The U.S. House Financial Services Subcommittee on National Security, International Development and Monetary Policy held a hearing last week on the financing of domestic terrorism and extremism. During the hearing, there was brief discussion as to how insurance products could be used to finance terrorist groups.
Three bills were considered at the hearing, including the “Freezing Assets of Suspected Terrorists and Enemy Recruits Act” draft bill, which would require financial institutions to freeze the assets of people “arrested under suspicion of participating in domestic terrorism or providing material support to terrorists,” according to the draft language.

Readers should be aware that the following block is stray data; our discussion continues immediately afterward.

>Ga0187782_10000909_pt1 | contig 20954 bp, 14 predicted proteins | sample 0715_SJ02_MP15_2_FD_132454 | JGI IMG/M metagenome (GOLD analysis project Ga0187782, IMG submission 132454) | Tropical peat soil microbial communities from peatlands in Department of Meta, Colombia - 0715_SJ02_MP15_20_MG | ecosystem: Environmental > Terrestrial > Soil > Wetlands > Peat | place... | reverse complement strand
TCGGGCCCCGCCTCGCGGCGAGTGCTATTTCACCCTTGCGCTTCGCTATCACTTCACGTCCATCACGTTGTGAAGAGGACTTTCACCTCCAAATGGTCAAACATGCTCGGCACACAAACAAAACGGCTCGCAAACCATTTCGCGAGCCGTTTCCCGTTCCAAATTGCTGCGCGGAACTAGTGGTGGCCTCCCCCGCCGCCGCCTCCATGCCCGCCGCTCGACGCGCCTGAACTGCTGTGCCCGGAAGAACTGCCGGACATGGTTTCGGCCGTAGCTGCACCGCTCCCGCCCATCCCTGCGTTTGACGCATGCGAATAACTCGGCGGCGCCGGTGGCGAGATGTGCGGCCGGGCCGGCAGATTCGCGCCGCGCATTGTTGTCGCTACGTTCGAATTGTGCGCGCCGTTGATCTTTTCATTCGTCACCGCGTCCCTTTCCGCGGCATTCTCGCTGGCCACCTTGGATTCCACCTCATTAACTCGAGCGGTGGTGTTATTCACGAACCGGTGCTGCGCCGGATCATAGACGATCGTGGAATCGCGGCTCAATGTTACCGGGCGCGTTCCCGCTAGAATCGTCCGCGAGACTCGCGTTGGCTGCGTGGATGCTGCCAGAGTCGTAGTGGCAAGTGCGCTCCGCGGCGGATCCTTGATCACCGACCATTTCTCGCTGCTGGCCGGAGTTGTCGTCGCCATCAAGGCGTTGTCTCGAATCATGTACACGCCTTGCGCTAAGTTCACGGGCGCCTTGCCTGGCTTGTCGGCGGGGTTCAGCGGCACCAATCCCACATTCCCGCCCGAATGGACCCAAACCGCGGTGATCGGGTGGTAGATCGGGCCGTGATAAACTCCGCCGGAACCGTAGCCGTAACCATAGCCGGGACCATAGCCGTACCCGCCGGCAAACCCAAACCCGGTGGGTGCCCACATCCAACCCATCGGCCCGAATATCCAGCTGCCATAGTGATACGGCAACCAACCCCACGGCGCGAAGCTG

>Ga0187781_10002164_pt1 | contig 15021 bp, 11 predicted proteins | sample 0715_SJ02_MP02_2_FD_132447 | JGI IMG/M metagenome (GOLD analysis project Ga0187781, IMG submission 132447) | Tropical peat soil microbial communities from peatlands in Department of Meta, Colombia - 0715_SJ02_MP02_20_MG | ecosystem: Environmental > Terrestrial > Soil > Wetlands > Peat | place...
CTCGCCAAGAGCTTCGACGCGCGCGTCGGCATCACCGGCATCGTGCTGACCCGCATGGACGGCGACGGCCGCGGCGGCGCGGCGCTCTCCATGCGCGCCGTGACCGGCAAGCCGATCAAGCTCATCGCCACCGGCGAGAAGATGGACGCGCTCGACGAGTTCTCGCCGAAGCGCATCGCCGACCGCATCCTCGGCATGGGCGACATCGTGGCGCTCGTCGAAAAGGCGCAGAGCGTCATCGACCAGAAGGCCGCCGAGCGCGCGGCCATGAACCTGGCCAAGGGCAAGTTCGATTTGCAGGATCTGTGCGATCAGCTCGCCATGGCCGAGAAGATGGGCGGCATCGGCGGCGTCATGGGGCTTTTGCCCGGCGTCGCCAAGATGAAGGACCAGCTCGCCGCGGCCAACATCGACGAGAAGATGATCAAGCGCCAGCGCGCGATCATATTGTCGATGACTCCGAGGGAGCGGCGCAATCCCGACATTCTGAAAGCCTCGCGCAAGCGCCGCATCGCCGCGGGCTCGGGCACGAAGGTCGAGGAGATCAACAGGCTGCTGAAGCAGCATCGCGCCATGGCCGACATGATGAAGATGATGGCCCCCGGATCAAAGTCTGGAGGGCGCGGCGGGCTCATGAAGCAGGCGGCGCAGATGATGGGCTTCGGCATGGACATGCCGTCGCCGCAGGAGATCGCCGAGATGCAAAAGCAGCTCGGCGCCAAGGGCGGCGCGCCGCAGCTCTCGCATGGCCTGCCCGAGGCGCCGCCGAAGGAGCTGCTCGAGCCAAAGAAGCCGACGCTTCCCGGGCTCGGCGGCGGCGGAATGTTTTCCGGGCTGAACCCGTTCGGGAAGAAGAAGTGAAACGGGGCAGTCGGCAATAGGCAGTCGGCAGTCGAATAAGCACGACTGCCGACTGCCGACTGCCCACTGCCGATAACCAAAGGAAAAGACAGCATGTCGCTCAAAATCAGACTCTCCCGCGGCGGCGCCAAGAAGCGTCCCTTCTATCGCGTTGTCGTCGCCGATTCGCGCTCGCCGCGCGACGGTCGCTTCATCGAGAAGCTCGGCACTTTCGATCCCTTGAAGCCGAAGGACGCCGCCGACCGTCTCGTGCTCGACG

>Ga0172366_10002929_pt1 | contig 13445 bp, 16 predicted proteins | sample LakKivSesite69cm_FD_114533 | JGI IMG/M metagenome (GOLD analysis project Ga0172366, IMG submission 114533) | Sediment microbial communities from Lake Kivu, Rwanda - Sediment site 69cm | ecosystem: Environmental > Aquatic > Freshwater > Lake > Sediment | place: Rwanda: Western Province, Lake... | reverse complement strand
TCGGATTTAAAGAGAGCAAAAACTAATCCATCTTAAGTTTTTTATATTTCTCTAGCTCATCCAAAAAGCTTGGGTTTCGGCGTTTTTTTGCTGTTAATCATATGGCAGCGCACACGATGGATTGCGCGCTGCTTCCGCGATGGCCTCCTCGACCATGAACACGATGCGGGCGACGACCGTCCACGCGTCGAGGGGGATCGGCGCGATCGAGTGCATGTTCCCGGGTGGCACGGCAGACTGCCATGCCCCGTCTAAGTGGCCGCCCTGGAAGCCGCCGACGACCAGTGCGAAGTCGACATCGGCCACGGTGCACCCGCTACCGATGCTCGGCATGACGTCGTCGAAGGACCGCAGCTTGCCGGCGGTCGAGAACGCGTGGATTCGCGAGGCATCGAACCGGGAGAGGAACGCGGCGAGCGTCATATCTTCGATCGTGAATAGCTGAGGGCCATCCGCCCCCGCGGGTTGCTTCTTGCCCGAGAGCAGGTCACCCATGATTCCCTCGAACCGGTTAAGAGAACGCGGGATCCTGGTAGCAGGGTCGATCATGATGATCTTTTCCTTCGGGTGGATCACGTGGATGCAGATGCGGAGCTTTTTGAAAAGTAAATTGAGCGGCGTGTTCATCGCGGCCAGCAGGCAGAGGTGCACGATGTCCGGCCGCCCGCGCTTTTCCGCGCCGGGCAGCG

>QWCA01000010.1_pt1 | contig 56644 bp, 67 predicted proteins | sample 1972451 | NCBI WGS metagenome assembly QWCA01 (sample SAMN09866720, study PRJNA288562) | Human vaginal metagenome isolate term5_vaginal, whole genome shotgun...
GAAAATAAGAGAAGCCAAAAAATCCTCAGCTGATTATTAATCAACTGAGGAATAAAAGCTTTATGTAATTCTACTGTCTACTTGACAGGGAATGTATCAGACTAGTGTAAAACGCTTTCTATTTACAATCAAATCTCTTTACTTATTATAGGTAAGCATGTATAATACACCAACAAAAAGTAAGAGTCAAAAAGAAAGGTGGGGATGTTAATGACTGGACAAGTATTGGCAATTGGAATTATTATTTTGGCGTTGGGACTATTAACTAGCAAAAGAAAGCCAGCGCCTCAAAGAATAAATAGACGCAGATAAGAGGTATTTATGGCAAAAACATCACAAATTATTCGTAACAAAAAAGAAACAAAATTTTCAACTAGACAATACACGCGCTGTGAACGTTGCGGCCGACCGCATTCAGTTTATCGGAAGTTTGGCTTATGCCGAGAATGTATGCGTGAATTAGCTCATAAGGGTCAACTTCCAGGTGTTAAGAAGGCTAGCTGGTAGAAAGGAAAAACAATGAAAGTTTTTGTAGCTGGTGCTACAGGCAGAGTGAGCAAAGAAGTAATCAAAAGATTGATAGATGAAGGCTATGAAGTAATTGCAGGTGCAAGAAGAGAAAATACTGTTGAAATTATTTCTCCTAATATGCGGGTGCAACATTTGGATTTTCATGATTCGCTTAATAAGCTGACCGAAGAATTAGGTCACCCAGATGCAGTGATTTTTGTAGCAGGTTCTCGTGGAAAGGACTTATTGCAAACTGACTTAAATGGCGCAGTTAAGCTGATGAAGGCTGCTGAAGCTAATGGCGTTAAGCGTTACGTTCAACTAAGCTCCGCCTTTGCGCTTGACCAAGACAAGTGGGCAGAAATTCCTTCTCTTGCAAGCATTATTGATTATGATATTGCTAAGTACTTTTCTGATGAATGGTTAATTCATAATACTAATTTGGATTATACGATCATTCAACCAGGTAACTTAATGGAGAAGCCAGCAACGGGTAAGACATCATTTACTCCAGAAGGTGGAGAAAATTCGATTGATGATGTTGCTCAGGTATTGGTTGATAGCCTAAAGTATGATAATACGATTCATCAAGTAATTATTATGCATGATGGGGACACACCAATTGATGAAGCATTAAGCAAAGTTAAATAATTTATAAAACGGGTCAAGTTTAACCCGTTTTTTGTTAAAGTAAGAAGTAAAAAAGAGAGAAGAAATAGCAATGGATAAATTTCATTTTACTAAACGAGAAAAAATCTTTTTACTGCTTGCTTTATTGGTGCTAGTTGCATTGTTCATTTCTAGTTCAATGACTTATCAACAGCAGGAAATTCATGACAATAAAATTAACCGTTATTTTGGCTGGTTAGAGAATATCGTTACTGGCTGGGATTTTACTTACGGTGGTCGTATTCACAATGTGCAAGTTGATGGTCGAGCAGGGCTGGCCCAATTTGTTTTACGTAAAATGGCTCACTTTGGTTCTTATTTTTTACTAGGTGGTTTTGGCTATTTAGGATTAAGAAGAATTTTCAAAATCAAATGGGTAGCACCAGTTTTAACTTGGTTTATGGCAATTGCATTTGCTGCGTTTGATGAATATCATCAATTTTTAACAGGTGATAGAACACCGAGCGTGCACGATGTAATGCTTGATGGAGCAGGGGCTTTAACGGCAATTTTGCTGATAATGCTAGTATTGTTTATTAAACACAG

Reps. Josh Gottheimer (D-NJ), Brian Fitzpatrick (R-PA) and Tom Reed (R-NY) are cosponsors of the draft, which would also establish a clearinghouse to collect and share information on incidents of lone-wolf terrorism and violent extremism. It also applies to individuals who provide material support to terrorist groups, including ISIS and al Qaeda, as well as individuals suspected of domestic terrorism.
For purposes of domestic terrorism asset freezes, the term “financial institution” would have the meaning given in Section 5312 of Title 31 in the U.S. Code, according to the draft bill. The Title 31 Section 5312 definition of financial institutions includes insurance companies. In practice, most asset freeze requests would most likely involve annuities and cash-value life insurance policies.
Heather Eilers-Bowser is Big “I” counsel, federal government affairs.